This Is Elon Musk's Plan To Build A Space Internet

Illustration for article titled This Is Elon Musk's Plan To Build A Space Internet

Elon Musk doesn't dream small. That much is pretty clear from the hovering space rockets and the vacuum-tube mass transit system. But his latest brainwave, which involves covering both the Earth and Mars in a blanket of sweet, sweet internet, is downright ballsy.


Rumors of Elon Musk using SpaceX to put a constellation of internet-providing satellites into orbit aren't new — he's even confirmed it's something he's thinking about. But a Businessweek report has the full details. Some are expected, some a little less so.

First, the stuff we already knew, or thought we knew: Musk will be using a constellation of 'several hundred' (around 700) small satellites to give the planet global internet coverage. By using smaller satellites located close to the Earth, Musk thinks he can get the system into orbit cheaply, and also provide a faster satellite internet speed than what's currently available.

In fact, according to the Businessweek report, Musk isn't just hoping to connect the third world (a la Facebook and Google) with this project: the satellite system will rival existing fiber networks for speed.

Musk is thinking big in another way: Mars. He has made his ambition to establish a Martian colony pretty clear before, and, of course, you can't have a human colony without Netflix. More usefully, any new colony would need some kind of communications network, and the space entrepeneur thinks lots of satellites is the easiest way to do this.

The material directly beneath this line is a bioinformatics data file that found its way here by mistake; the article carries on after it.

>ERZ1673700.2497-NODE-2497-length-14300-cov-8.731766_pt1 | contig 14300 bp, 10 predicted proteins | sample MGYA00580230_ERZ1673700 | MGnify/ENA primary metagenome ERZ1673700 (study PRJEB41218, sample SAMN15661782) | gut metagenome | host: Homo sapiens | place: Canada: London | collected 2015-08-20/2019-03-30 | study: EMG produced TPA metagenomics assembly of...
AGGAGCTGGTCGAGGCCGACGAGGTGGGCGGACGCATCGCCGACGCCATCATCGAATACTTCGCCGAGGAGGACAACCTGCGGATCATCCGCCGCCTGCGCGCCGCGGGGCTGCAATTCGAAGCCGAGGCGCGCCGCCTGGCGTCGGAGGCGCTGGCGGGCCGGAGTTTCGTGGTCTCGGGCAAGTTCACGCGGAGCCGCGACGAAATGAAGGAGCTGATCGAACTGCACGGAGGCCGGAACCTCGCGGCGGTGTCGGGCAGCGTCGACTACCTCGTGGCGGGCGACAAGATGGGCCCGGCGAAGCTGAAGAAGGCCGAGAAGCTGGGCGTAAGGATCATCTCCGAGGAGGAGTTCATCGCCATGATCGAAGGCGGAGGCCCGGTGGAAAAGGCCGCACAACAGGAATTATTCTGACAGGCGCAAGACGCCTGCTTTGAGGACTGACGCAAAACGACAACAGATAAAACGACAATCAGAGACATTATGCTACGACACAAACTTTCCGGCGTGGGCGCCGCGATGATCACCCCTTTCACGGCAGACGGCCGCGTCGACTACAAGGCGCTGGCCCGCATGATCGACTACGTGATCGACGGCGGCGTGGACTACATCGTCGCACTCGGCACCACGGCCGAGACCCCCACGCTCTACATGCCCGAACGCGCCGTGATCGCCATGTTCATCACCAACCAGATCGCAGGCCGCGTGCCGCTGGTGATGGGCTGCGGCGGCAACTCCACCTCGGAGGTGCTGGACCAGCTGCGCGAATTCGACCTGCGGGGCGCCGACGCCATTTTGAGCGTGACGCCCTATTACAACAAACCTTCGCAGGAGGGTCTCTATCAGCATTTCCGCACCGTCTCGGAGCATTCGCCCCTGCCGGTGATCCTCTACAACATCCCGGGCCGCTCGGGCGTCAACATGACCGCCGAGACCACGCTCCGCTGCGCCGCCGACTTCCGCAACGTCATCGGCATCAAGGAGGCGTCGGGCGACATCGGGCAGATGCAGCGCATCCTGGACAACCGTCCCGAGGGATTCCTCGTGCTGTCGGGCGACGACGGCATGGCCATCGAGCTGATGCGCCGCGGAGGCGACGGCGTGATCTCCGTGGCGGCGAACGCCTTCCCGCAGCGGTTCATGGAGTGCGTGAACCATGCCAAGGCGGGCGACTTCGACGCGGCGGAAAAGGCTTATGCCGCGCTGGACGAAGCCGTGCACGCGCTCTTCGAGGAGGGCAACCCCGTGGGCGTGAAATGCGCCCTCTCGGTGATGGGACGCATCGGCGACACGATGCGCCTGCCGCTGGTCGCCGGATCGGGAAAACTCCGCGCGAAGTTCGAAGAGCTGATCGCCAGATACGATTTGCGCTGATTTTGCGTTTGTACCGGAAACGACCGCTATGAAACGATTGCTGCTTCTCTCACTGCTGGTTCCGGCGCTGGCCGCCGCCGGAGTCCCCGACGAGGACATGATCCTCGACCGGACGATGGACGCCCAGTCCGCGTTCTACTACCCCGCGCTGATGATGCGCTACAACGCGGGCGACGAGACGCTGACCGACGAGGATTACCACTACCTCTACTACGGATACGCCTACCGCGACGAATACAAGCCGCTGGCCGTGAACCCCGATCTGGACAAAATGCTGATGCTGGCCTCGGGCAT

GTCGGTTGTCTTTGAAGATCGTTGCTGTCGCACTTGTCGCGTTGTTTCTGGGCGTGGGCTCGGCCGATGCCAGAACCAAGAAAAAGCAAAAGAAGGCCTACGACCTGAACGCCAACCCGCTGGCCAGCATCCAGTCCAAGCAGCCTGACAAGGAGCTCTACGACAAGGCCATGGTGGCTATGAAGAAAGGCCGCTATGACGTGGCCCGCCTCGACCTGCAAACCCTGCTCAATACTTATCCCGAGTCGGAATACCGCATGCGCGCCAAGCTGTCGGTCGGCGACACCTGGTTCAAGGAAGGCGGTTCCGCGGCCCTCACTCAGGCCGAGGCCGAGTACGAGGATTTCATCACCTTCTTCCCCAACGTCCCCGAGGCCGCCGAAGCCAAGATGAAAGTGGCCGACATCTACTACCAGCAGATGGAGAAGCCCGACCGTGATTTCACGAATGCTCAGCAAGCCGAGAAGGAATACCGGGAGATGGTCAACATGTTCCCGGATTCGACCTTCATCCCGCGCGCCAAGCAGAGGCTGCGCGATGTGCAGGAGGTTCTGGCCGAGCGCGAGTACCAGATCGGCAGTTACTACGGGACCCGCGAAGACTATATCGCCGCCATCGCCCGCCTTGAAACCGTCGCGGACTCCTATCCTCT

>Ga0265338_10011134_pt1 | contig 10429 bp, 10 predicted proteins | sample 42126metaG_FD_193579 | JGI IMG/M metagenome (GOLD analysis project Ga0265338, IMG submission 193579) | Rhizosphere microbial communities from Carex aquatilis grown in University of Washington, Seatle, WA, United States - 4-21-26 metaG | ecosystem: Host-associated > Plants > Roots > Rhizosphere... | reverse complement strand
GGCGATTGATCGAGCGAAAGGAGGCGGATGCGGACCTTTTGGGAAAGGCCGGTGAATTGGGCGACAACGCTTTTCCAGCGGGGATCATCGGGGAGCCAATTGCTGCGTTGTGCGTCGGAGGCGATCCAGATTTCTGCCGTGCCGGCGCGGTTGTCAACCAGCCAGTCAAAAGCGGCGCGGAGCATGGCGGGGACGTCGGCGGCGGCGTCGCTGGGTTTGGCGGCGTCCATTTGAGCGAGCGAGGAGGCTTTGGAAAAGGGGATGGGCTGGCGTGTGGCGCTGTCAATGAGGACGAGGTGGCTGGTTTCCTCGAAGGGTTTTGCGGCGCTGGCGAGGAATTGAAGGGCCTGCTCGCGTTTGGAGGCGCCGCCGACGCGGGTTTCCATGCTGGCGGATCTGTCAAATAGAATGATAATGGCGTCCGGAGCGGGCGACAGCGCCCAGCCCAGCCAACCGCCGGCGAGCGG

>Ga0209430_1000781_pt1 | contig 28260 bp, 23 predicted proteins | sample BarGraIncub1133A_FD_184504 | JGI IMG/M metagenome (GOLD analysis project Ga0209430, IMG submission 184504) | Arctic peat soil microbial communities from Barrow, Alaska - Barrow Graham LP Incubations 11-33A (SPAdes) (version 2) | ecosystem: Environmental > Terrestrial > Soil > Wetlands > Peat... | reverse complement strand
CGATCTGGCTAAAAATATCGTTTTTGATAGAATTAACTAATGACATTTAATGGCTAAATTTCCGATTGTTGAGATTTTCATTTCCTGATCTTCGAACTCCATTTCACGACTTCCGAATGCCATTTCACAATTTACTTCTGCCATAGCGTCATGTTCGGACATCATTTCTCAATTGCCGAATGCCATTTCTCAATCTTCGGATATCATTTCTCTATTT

Although there's no immediate timeline for when Elon is going to save you from Comcast, '50-60' employees will apparently start working on the project from the company's Seattle office, with that workforce growing dramatically over the next few years. [Businessweek]




Ok - so here's the skinny. Most geosynchronous communication satellite orbits are about 35785 km (give or take) above the earths surface. This is to maximize angles of transmission/reception and to maintain a static spot above the earths. Purely calculating off the speed of light, if the sending and receiving dish were EXACTLY under the satellite (which it never would be...but just a hypothetical best case scenario), your latency is 238ms (round trip signal time). Realistically, its more like 300-600ms. So - lets visit Elon's plan. Clearly he's planning for a LEO (low earth orbit) constellation of satellites. You're talking 200-500km above the earths surface (usually). Anything less than 300km is impractical due to atmospheric drag. Lets say he's going for 500km as that would minimize atmospheric drag but still keep it below the Van Allen radiation belt which means you don't have to harden the satellites quite as much (i.e. cheaper and easier to make...especially when you're making 700 of them...). Round trip time (best case scenario) is now 3.3ms...realsitically, more like 6-9ms. Even so, 6-9ms is perfectly reasonable for internet latency for just about anything. That being said, with LEO satellites, they won't be geostationary (they'll be traveling much faster around the planet to maintain orbit) - the real trick will be hopping the signal from one to another without dropping massive amounts of packets inbetween - that will be the real secret sauce.